The relevant section from the greenbelt program’s strategic plan, updated in March 2009:
Local Food or Other Crop Production
This year, the Greenbelt Advisory Commission has identified locally produced foods, agritourism, and other agricultural specialty products sold directly to local markets as an emerging issue. Our local markets, restaurants, non-profits, and most recently, the Homegrown Festival have all focused on the environmental, health, economic and community benefits of buying and selling local foods and other agricultural specialty products. In addition, we feel that a visible connection to our Greenbelt through the foods and other products that we buy and eat provides a tangible reminder of our preservation efforts. Local foods and other crops can find their way in to our Ann Arbor economy in a number of diverse ways: the Ann Arbor Farmers Market, local food stores, direct restaurant purchases from farms, U-pick farms, and even at larger chain groceries through regional food distributors.
Recognizing that the Greenbelt’s mission and direction is solely the protection of land, the Greenbelt program will make a priority to protect those farms that are producing foods for local markets. Even without this priority in our previous strategic plans, the Greenbelt program has actually preserved several farms that provide local food or other crops to the Ann Arbor area.
To date, the Greenbelt has focused on large parcels of active agriculture, however, many farms that are likely to produce vegetables or specialty crops for sale to our local markets or restaurants are likely to be less than 40 acres. Furthermore, these parcels are likely not going to qualify for Federal Farm and Ranchland Protection Program grant dollars. As such, our existing scoring system precludes these types of farms from our consideration. The Greenbelt Advisory Commission will amend our scoring system to award points to those applications that are supporting local food production or direct marketing production.
1. Amend scoring criteria to provide points for local food production.
2. The Greenbelt will evaluate and approve a partnership with one local food producer, as the opportunity arises.
The important thing, Hall said, is that when smaller farms are evaluated, there’s a way to offset the points that are awarded for large parcel size, which gives an advantage to larger farms.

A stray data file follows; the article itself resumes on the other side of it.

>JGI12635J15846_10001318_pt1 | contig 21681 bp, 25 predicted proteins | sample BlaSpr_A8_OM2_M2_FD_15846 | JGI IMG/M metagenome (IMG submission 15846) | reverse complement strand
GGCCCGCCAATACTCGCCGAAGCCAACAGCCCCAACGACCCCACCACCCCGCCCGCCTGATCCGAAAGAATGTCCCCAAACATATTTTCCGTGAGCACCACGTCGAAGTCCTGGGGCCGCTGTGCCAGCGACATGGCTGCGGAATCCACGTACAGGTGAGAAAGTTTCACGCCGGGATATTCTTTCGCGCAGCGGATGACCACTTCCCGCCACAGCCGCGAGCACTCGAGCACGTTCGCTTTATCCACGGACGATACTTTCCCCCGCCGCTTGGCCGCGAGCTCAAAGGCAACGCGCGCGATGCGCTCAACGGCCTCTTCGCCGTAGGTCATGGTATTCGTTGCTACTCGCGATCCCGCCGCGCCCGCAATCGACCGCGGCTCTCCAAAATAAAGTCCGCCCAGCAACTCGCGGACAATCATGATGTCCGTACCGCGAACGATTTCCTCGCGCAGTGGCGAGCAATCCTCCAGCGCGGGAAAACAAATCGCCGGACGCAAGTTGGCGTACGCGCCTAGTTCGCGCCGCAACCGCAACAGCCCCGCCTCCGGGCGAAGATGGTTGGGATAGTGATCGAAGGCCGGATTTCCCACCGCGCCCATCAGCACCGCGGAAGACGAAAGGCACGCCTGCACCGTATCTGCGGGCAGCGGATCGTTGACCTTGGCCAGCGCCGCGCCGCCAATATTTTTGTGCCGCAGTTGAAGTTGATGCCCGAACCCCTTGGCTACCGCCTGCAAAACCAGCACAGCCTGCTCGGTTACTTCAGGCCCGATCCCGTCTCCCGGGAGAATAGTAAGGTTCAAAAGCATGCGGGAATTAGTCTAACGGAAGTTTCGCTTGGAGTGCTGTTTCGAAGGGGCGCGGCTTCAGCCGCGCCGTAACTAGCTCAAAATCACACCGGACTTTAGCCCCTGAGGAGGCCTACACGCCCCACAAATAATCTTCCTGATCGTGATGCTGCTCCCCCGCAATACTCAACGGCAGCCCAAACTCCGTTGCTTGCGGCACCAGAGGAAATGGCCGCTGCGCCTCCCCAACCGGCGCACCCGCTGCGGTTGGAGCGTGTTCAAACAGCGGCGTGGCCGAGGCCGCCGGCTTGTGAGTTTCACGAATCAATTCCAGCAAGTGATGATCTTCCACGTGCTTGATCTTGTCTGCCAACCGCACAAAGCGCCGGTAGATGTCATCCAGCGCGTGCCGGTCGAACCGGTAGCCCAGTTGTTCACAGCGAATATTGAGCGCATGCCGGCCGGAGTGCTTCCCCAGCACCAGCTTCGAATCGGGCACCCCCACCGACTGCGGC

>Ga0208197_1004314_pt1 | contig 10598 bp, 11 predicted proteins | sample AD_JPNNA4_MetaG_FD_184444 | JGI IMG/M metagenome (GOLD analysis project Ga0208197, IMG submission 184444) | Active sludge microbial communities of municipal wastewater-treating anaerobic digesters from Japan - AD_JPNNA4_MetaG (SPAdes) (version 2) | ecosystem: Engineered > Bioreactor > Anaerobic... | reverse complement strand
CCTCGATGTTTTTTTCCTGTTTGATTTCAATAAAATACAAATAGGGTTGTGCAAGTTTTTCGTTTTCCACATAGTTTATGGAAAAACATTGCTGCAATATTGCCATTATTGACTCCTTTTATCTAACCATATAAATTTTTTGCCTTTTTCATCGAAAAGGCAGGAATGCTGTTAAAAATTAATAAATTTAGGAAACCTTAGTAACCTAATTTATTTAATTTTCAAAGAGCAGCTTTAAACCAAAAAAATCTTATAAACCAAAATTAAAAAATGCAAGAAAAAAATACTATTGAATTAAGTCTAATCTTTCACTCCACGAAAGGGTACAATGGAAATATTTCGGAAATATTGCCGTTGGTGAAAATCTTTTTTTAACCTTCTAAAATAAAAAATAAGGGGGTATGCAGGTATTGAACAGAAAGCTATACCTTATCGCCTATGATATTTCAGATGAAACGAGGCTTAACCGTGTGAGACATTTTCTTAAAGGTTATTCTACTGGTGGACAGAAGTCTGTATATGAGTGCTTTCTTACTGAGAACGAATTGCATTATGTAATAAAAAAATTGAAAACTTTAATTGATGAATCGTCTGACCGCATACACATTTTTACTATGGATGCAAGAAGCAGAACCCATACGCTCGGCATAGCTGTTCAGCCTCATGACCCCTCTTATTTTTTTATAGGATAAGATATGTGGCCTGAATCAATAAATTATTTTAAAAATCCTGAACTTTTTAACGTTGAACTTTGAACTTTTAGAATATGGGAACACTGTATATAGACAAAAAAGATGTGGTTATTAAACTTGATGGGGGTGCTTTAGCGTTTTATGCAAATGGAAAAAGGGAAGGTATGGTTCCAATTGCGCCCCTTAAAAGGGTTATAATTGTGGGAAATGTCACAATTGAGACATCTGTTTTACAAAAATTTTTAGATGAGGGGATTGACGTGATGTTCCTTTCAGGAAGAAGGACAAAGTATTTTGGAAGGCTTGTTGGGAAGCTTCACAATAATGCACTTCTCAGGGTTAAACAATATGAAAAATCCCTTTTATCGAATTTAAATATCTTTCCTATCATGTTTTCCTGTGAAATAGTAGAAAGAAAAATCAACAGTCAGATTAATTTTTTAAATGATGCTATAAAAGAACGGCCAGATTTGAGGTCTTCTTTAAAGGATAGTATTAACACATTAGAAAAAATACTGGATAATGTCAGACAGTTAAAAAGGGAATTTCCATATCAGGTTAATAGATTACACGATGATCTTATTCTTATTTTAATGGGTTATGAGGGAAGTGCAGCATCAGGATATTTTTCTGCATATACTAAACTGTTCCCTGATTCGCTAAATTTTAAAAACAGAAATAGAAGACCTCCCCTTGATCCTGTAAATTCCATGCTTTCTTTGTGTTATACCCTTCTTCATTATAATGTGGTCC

Another reason, unrelated to a farm’s size, is that any farm producing food that’s sold locally is important to taxpayers who are funding the greenbelt program, Hall said. People who live in Ann Arbor and voted to pay taxes for the greenbelt did that, in part, because they felt that some of what they were preserving would come back to them, in terms of food they could consume. “That’s an important linkage to make,” she said.
She noted that the scoring criteria change over time, and the scores are based on a snapshot of time – there’s no guarantee that the land will remain the same. It’s just a way of evaluating applications at the time they’re presented, she said. The actual easement language is what secures the expectations for future land use, she added, and so far there’s no language about local food in those agreements.
Dan Ezekiel said the scoring revisions move them forward, and he thanked Trocchio for her work. He suggested changing the wording to “food for human consumption,” noting that a lot of corn and soybeans produced locally are used for livestock. That might be a difference worth making, he said.
Gil Omenn clarified that large farms could be awarded points for this too. That prompted Hall to say that she thinks the focus shouldn’t be on small farms. The focus should be on food that will be bought and consumed in Washtenaw County or Ann Arbor. Saying she liked Ezekiel’s suggestion, she noted that if a farm is growing food for livestock that’s also being raised in the county, they shouldn’t exclude that. “The important thing is that it’s happening in the local area,” she said, ” … and not going someplace else.”